of course, people are expressing separate doubts about whether mt. gox has all the bitcoins it claims to have. fortunately, there are ways mt. gox could prove that using commitments or reorganizations of funds in the block chain even without a third-party auditor. if i were mt. gox, i'd want to develop an easily documented protocol to prove to each user that i still held that user's funds, and if i were a user of mt. gox i would never consider letting them hold my funds otherwise. this sort of proof is very easy to achieve, and i would be happy to explain several ways of doing it if that would be helpful. without it, people are engaging simply in blind trust.
unk
Member
**
Offline Offline

Activity: 84


View Profile
June 20, 2011, 03:16:58 AM
 #10

As far as whether this is unprecedented or not, some on these forums say it's common for exchanges to cancel trades, but I am not familiar with the matter. Regardless, MtGox's terms of use presumably allow it, or if the terms are not explicit, then nothing forbids it.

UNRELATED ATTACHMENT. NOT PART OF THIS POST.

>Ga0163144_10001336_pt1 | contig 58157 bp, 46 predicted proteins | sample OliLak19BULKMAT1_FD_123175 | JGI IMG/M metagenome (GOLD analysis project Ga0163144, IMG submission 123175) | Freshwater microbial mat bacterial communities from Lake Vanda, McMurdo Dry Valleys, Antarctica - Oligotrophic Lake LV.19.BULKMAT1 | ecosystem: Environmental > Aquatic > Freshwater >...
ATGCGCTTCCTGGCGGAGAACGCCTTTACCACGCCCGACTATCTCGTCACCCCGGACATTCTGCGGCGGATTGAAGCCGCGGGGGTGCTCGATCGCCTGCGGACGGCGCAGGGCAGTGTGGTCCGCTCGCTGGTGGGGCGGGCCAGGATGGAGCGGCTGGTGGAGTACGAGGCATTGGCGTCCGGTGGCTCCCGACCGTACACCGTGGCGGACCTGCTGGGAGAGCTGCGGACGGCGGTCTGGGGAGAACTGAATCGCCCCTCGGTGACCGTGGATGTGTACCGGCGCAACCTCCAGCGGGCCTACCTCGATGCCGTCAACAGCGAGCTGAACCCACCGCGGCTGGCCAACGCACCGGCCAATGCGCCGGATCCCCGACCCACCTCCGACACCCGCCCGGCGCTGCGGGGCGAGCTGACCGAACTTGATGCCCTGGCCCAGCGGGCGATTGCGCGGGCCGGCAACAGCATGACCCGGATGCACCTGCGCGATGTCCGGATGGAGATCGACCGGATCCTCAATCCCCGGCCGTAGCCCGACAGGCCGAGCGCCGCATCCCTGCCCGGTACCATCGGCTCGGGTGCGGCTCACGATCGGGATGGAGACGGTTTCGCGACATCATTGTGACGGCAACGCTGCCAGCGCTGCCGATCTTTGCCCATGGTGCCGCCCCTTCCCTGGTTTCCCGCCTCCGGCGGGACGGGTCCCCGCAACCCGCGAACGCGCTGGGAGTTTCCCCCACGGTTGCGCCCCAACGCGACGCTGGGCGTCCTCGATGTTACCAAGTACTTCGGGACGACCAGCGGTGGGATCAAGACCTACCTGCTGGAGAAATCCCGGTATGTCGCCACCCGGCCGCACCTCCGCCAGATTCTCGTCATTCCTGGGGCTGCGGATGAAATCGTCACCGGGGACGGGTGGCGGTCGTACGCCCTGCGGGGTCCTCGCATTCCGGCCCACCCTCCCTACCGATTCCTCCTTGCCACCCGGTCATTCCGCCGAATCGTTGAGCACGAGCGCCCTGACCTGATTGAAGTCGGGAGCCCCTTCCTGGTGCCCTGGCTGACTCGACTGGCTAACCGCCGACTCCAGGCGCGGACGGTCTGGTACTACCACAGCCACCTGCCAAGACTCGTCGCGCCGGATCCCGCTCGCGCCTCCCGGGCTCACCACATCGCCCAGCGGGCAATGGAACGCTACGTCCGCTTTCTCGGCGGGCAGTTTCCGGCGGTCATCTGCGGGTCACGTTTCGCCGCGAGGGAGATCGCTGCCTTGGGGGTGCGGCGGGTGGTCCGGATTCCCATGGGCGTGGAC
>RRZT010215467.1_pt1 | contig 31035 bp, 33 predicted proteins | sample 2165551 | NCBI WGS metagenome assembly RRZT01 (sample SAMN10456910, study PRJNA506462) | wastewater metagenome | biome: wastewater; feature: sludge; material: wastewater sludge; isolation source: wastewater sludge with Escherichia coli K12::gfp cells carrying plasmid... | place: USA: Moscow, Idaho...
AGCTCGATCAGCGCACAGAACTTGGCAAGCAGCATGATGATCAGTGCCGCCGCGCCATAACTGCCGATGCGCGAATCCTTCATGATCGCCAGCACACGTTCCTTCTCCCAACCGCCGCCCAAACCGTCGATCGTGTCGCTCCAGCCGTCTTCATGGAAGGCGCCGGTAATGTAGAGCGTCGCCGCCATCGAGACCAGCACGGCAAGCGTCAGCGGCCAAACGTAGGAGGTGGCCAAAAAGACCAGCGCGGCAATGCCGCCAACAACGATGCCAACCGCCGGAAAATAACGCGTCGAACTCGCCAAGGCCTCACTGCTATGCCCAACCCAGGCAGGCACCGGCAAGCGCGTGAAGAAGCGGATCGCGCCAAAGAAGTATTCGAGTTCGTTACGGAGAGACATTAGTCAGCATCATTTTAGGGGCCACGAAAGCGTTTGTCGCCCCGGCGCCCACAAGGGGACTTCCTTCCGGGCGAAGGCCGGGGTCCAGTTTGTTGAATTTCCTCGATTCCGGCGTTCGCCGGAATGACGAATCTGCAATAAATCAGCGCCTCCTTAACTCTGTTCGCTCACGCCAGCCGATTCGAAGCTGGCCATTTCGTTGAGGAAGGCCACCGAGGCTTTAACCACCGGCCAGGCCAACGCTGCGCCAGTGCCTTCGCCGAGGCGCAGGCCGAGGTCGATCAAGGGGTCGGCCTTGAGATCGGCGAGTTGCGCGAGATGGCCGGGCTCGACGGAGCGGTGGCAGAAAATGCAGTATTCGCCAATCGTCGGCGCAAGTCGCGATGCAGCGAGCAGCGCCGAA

i challenge anyone to cite one example from a reputable currency (or even commodities) exchange.

and the absence of a restriction in a contract does not give the party who happens to have power freedom to do anything in a contractual relationship. that's not the contract law of the united states, the united kingdom, or japan, at least. instead, terms are implied based typically on trade usage, and implied terms are just as binding as express ones.
Rodyland
Hero Member
*****
Offline Offline

Activity: 499


View Profile
June 20, 2011, 03:29:16 AM
 #11


i challenge anyone to cite one example from a reputable currency (or even commodities) exchange.


I work for a stockbroker, and I can tell you that at least on equities exchanges, trades can be and are cancelled.  It's a big deal, you can't just say "oops changed my mind", but it does happen.